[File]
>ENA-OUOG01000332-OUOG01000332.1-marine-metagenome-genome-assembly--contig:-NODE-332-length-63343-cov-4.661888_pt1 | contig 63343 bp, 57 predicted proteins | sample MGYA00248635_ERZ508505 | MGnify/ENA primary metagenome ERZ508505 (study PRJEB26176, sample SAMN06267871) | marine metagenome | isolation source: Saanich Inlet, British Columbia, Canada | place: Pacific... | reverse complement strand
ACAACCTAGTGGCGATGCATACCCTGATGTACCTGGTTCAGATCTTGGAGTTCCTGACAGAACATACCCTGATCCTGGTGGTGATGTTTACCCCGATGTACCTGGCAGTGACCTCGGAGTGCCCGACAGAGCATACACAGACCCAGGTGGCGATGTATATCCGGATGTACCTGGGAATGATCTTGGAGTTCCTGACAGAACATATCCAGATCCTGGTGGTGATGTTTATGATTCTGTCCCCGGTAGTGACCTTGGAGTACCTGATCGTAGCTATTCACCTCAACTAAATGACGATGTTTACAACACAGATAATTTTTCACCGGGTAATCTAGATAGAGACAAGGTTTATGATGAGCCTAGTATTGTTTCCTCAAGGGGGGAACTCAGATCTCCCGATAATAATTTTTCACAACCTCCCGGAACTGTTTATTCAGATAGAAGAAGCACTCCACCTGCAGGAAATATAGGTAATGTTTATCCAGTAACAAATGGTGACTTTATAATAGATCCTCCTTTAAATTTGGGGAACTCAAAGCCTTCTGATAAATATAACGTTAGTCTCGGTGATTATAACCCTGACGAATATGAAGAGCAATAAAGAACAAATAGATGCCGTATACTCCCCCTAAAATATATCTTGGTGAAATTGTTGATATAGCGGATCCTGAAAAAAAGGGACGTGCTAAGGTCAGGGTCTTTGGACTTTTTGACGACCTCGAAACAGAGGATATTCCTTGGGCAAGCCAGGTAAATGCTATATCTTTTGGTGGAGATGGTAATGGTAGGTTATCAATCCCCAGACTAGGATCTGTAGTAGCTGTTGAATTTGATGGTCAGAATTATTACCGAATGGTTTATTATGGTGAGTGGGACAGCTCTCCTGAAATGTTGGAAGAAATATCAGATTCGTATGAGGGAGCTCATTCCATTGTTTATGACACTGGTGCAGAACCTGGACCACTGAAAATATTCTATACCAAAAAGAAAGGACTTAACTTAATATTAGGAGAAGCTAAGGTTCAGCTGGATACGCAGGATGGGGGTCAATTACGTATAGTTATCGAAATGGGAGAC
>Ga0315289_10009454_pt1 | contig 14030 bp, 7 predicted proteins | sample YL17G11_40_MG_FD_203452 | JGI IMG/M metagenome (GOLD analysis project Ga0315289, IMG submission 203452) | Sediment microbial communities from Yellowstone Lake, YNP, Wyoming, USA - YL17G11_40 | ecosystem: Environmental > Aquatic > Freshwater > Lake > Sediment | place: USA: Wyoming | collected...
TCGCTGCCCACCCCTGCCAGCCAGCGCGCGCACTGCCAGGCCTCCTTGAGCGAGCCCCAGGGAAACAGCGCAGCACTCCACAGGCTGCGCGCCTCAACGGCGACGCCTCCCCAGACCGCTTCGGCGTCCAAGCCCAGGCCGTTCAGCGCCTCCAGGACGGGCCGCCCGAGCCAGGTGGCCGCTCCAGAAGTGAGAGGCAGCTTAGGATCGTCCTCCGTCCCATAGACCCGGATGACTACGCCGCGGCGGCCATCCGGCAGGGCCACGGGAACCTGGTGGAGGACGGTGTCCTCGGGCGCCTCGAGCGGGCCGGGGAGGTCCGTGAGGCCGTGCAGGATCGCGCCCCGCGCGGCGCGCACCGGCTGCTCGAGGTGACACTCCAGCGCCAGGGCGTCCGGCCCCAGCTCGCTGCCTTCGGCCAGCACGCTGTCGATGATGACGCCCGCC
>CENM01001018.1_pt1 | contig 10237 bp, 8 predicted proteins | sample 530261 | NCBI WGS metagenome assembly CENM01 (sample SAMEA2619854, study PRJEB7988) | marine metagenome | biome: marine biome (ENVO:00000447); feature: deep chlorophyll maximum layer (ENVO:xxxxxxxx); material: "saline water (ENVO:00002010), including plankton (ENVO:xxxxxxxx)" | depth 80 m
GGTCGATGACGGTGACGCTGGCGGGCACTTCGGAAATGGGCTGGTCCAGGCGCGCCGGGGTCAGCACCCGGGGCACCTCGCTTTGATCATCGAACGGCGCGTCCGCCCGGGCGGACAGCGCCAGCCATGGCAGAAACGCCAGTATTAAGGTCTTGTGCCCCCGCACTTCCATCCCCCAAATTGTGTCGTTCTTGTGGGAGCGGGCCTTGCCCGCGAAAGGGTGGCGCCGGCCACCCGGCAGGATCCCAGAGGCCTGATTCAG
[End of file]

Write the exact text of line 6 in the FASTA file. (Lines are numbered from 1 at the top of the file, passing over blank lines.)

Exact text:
GGTCGATGACGGTGACGCTGGCGGGCACTTCGGAAATGGGCTGGTCCAGGCGCGCCGGGGTCAGCACCCGGGGCACCTCGCTTTGATCATCGAACGGCGCGTCCGCCCGGGCGGACAGCGCCAGCCATGGCAGAAACGCCAGTATTAAGGTCTTGTGCCCCCGCACTTCCATCCCCCAAATTGTGTCGTTCTTGTGGGAGCGGGCCTTGCCCGCGAAAGGGTGGCGCCGGCCACCCGGCAGGATCCCAGAGGCCTGATTCAG